#2 1924, #16, 17 1925, #№30, 32, 33, 36, 37/38 1926, #49, 52, 53/54, 55/56, 61/62, 1927, unnumbered issue for 1927, #73, #75 1928. Overall 16 issues. Moscow: Trud i kniga, 1926-1928. In original photomontage wrappers. Spine repaired (#17, 37/38, 52, 53/54, 56/57, 61/62), small fragments of the spine lost (№2, №16, 30, 32, 36), occasionally chipped, some tears of extremities, some pencil and ink marks.
Print run varied from 5.500 to 10.000 copies depending on the number of subscribers.
The issues present the golden age of Soviet constructivism in the book design. The main artist of this periodical, Elena Semenova (1868-1986) graduated VKhUTEMAS and was a member of Inkhuk group. She was close with A. Rodchenko and V. Stepanova, the Vesnin brothers and Lavinsky. She designed books, magazines and posters using photomontage. In particular, Semenova produced about 70 cover designs, advertising posters as well as stage designs for ‘the Blue Blouse’ movement. Also one photomontage cover in our selection (#61/62) is designed by Vsevolod Sakhnovskii (1903–1989), theater and film artist who taught at VHUTEMAS and VHUTEIN. Among the illustrations are 5 costume designs by Stenberg brothers (#37/38 for 1926).
The ‘Blue Blouse’ movement rallied the agitprop theatre collectives in 1923-1933, promoting revolutionary art and contraposing themselves to the professional stage. First a small troupe, it was soon replicated across the country, and by 1927 there were 5000 troupes with more than a hundred thousand actors involved. This non-professional theater was established in almost every organization. Each ‘blue-blouser’ felt responsible for the whole team: during performance one person could become an illuminator, a singer, a makeup artist, a reciter, a gymnast, a dancer. The preparation of costumes required the considerable imagination: the cardboard collage was often used and could replace almost everything.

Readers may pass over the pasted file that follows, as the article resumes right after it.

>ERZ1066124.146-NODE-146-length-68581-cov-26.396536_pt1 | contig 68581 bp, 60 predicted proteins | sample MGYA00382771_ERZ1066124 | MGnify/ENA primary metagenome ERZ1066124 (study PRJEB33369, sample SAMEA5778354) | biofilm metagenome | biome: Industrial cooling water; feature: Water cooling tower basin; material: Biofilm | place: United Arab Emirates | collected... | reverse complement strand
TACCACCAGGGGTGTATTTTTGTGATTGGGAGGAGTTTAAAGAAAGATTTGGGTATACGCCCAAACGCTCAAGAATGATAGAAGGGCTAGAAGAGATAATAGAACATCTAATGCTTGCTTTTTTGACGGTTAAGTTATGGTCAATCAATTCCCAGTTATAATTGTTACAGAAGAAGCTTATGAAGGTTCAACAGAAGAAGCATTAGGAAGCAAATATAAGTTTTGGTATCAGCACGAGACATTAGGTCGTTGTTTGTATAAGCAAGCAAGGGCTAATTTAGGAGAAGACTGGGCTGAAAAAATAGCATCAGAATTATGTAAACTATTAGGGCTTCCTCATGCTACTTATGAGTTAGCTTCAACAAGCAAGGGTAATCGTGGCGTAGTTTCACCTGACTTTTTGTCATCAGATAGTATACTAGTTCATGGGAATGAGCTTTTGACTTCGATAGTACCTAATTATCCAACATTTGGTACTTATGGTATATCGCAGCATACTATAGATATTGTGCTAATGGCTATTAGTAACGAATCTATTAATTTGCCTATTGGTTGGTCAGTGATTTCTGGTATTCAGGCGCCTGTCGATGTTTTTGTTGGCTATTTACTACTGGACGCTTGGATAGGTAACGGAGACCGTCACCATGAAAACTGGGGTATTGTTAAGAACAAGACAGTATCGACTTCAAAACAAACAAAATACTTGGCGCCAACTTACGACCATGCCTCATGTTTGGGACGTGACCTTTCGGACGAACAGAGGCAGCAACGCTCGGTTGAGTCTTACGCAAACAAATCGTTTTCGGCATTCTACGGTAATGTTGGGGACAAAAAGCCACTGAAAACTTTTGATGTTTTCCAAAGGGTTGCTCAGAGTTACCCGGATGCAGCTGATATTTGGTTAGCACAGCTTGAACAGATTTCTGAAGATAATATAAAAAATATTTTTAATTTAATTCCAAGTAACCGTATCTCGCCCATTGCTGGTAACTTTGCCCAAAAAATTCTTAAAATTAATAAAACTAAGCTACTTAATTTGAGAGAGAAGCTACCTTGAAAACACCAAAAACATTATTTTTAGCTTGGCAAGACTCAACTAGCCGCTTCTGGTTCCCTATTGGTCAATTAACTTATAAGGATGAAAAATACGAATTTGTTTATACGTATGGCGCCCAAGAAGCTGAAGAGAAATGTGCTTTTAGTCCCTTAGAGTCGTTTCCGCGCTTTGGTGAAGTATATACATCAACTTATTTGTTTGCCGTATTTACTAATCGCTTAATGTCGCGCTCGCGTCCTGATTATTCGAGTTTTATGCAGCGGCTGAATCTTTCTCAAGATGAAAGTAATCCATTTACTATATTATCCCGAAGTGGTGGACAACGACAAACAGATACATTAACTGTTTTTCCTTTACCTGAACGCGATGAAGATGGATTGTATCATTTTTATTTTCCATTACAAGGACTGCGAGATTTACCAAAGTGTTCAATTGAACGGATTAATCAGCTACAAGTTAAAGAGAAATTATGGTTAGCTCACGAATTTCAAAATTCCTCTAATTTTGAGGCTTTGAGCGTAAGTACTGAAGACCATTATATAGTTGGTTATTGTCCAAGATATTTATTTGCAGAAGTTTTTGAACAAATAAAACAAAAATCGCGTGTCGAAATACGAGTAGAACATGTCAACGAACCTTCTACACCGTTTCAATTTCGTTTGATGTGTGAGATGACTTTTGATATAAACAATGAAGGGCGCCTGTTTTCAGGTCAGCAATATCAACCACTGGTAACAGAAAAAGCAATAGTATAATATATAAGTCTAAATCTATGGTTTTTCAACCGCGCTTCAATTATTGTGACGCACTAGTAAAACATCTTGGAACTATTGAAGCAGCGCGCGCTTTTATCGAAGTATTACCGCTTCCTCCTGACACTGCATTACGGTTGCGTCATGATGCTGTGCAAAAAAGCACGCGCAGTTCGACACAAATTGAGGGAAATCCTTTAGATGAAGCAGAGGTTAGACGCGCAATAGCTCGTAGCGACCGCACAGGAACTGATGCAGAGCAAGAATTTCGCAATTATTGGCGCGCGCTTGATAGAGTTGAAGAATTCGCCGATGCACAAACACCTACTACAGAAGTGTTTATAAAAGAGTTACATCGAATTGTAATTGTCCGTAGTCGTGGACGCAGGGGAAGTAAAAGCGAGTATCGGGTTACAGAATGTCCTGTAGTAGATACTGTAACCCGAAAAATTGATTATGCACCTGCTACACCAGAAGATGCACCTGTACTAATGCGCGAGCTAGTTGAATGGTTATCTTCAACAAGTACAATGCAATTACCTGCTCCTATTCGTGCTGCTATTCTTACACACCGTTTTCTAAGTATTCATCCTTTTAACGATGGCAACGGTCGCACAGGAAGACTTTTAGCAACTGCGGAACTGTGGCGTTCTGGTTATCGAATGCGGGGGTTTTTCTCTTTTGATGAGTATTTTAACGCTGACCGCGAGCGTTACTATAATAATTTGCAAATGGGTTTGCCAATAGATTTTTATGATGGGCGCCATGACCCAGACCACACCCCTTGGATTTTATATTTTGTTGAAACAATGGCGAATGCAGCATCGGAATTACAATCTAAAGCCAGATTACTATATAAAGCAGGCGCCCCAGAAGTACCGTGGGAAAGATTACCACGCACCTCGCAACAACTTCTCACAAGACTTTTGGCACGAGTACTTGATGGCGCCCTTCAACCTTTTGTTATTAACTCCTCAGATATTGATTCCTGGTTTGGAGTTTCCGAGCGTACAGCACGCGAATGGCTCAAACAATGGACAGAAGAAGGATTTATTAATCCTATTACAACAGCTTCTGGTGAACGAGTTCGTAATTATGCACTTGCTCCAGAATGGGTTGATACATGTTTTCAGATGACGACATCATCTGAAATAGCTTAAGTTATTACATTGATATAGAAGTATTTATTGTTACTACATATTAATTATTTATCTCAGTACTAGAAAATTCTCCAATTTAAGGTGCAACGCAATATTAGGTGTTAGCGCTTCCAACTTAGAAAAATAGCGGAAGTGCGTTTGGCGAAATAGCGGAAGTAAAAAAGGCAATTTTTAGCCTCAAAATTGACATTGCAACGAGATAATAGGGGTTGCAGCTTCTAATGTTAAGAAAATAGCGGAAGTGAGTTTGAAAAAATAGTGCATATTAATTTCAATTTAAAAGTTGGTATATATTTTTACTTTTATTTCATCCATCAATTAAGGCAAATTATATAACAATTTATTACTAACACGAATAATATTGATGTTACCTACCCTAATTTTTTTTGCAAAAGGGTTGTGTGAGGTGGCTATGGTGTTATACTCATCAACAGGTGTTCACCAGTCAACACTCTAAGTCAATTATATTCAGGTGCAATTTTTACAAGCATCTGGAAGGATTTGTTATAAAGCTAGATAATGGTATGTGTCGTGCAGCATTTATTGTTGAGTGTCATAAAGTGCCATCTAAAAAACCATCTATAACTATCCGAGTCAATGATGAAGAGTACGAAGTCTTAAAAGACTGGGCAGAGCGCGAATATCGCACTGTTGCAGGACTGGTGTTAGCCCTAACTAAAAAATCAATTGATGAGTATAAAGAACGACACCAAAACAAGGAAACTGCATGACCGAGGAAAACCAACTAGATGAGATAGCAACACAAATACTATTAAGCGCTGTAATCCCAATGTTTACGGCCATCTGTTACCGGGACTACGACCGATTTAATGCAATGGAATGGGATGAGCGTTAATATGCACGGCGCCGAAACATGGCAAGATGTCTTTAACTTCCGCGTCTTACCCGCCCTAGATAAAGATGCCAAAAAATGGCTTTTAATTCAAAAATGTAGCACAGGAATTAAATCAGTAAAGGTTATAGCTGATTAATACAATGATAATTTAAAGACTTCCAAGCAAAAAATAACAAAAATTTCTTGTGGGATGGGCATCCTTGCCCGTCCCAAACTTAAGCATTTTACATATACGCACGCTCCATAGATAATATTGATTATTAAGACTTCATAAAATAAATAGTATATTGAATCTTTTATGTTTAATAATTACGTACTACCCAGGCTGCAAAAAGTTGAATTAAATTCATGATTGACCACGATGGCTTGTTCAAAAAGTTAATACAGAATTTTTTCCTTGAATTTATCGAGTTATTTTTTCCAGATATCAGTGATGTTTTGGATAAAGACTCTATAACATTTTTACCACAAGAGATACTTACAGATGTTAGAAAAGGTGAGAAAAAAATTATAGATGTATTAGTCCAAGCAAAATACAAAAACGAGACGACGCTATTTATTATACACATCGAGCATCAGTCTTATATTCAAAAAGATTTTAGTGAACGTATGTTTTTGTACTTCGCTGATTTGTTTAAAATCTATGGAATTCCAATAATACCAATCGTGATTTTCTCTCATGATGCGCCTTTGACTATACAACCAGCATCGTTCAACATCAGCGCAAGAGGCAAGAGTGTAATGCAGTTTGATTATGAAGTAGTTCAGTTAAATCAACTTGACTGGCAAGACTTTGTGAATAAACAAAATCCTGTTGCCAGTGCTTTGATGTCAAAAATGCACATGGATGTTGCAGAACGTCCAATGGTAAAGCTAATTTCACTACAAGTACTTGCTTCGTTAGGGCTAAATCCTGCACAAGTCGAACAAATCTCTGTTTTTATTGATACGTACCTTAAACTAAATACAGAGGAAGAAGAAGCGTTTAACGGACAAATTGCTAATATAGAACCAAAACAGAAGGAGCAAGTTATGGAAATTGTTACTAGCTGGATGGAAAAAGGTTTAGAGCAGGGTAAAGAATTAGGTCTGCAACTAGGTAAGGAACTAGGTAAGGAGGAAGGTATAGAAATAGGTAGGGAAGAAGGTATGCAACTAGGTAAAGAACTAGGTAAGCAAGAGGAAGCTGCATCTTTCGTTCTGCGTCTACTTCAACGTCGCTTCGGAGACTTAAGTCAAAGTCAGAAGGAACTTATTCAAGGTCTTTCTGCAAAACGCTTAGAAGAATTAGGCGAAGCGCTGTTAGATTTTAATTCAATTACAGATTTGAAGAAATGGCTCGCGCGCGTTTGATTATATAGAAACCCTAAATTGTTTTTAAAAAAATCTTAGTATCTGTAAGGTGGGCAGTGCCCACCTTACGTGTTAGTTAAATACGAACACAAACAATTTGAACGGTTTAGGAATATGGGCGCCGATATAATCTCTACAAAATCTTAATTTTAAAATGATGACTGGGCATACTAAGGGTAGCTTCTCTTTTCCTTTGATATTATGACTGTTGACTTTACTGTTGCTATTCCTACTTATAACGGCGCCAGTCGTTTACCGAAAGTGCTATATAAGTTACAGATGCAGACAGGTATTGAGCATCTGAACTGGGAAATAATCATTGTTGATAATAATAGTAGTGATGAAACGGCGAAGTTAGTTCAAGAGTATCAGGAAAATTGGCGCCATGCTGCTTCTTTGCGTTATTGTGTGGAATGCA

The “Blue Blouse” magazine was published in Moscow from 1924 to 1928 under edition of Boris Iuzhanin. It was intended to direct the different Blue Blouse groups. The periodical included troupes’ repertoires, guidelines, recommendations and also advised how performers might look. The issues frequently displayed the costume designs by member of the avant-garde ‘October’ art group, Nina Aizenberg (1902-1974) and theatre artist Nadezhda Blumenfeld. Both women participated in establishing experimental theatrical art. Apart from the costume designs, the issues were illustrated with photographs of the Blue Blouse groups, performing or posing together for the picture.
Considering themselves as the ‘Blue Blouse army’, the performers encouraged the free-thinking and innovative theatre ridiculing the day-to-day life in the Soviet Union.
Worldcat locates few paper issues in NYPL and Amherst.